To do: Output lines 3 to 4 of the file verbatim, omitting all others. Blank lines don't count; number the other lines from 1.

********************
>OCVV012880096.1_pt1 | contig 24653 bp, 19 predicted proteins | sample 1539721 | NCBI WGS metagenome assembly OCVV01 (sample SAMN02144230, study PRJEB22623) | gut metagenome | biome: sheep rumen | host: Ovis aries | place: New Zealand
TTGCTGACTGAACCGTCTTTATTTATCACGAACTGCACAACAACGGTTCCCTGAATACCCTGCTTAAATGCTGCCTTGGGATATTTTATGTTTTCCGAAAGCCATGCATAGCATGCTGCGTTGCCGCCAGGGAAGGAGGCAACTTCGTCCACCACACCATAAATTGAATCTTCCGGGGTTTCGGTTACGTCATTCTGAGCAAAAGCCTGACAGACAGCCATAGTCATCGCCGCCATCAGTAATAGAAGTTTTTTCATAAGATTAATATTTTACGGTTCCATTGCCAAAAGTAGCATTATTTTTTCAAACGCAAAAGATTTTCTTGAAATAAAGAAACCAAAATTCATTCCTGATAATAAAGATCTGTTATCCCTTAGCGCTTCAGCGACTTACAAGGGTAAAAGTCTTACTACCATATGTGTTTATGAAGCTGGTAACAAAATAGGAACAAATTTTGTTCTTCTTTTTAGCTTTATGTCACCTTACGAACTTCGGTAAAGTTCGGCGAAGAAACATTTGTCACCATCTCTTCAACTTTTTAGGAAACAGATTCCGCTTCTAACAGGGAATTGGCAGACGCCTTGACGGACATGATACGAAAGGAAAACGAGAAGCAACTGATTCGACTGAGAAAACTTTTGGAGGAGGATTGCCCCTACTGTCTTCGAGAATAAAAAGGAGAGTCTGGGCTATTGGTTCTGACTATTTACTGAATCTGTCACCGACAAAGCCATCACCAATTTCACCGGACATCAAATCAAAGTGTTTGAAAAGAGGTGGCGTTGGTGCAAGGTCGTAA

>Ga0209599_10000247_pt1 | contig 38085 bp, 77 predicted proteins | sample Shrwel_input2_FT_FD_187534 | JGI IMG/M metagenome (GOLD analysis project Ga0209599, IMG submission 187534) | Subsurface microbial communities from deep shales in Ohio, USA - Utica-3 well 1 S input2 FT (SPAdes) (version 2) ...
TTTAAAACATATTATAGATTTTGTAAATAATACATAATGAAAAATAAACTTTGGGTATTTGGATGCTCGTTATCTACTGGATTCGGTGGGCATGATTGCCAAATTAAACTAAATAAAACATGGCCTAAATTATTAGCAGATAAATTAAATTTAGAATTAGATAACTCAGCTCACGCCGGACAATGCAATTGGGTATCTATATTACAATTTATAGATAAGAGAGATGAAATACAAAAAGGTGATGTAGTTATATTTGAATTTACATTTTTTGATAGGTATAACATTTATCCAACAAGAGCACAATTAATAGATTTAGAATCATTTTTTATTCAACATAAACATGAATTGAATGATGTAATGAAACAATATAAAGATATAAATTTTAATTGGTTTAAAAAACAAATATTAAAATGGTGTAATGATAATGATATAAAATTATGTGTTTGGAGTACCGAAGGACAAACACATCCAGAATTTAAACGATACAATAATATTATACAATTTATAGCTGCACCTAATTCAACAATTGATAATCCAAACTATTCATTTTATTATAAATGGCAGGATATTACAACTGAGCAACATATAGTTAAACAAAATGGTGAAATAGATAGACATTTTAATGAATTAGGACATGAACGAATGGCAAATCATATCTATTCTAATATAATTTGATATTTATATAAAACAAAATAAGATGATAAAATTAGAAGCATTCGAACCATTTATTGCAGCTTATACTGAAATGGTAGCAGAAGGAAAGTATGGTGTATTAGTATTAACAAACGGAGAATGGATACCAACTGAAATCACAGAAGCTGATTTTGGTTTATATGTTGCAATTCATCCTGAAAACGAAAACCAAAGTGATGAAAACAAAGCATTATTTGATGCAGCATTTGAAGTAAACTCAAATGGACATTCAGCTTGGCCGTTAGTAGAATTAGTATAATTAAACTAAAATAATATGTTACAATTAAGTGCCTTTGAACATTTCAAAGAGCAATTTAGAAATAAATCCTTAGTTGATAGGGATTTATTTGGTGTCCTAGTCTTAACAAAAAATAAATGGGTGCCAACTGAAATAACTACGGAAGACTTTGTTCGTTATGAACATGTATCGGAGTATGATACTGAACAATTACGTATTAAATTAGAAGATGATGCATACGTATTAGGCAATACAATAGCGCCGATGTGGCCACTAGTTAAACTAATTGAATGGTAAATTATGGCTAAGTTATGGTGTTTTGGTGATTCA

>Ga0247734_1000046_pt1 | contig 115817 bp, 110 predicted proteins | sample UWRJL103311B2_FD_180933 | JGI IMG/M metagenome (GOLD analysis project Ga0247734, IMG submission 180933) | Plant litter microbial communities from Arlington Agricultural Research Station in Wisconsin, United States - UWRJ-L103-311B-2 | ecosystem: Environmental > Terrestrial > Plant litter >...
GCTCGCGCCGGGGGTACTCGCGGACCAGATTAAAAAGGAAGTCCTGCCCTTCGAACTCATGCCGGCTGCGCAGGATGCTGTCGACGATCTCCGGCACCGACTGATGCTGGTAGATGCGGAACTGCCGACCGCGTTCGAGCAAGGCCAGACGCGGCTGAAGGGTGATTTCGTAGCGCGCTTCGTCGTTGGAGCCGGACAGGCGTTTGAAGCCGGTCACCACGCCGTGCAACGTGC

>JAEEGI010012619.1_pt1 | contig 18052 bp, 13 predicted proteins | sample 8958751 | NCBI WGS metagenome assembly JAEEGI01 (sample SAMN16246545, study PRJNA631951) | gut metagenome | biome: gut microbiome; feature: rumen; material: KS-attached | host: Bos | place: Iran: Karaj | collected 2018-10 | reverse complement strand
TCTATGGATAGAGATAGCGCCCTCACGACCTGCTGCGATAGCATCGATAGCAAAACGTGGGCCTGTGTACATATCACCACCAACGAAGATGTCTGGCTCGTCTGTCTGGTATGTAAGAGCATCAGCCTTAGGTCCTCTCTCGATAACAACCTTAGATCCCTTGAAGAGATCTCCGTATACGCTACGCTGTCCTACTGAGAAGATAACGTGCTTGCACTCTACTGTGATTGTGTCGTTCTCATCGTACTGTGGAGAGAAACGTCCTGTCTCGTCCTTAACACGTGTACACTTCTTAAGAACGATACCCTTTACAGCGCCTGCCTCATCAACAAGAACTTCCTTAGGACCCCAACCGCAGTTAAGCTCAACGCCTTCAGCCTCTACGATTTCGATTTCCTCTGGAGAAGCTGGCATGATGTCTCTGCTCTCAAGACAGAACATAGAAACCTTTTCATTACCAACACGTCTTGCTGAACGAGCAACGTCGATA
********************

>Ga0209599_10000247_pt1 | contig 38085 bp, 77 predicted proteins | sample Shrwel_input2_FT_FD_187534 | JGI IMG/M metagenome (GOLD analysis project Ga0209599, IMG submission 187534) | Subsurface microbial communities from deep shales in Ohio, USA - Utica-3 well 1 S input2 FT (SPAdes) (version 2) ...
TTTAAAACATATTATAGATTTTGTAAATAATACATAATGAAAAATAAACTTTGGGTATTTGGATGCTCGTTATCTACTGGATTCGGTGGGCATGATTGCCAAATTAAACTAAATAAAACATGGCCTAAATTATTAGCAGATAAATTAAATTTAGAATTAGATAACTCAGCTCACGCCGGACAATGCAATTGGGTATCTATATTACAATTTATAGATAAGAGAGATGAAATACAAAAAGGTGATGTAGTTATATTTGAATTTACATTTTTTGATAGGTATAACATTTATCCAACAAGAGCACAATTAATAGATTTAGAATCATTTTTTATTCAACATAAACATGAATTGAATGATGTAATGAAACAATATAAAGATATAAATTTTAATTGGTTTAAAAAACAAATATTAAAATGGTGTAATGATAATGATATAAAATTATGTGTTTGGAGTACCGAAGGACAAACACATCCAGAATTTAAACGATACAATAATATTATACAATTTATAGCTGCACCTAATTCAACAATTGATAATCCAAACTATTCATTTTATTATAAATGGCAGGATATTACAACTGAGCAACATATAGTTAAACAAAATGGTGAAATAGATAGACATTTTAATGAATTAGGACATGAACGAATGGCAAATCATATCTATTCTAATATAATTTGATATTTATATAAAACAAAATAAGATGATAAAATTAGAAGCATTCGAACCATTTATTGCAGCTTATACTGAAATGGTAGCAGAAGGAAAGTATGGTGTATTAGTATTAACAAACGGAGAATGGATACCAACTGAAATCACAGAAGCTGATTTTGGTTTATATGTTGCAATTCATCCTGAAAACGAAAACCAAAGTGATGAAAACAAAGCATTATTTGATGCAGCATTTGAAGTAAACTCAAATGGACATTCAGCTTGGCCGTTAGTAGAATTAGTATAATTAAACTAAAATAATATGTTACAATTAAGTGCCTTTGAACATTTCAAAGAGCAATTTAGAAATAAATCCTTAGTTGATAGGGATTTATTTGGTGTCCTAGTCTTAACAAAAAATAAATGGGTGCCAACTGAAATAACTACGGAAGACTTTGTTCGTTATGAACATGTATCGGAGTATGATACTGAACAATTACGTATTAAATTAGAAGATGATGCATACGTATTAGGCAATACAATAGCGCCGATGTGGCCACTAGTTAAACTAATTGAATGGTAAATTATGGCTAAGTTATGGTGTTTTGGTGATTCA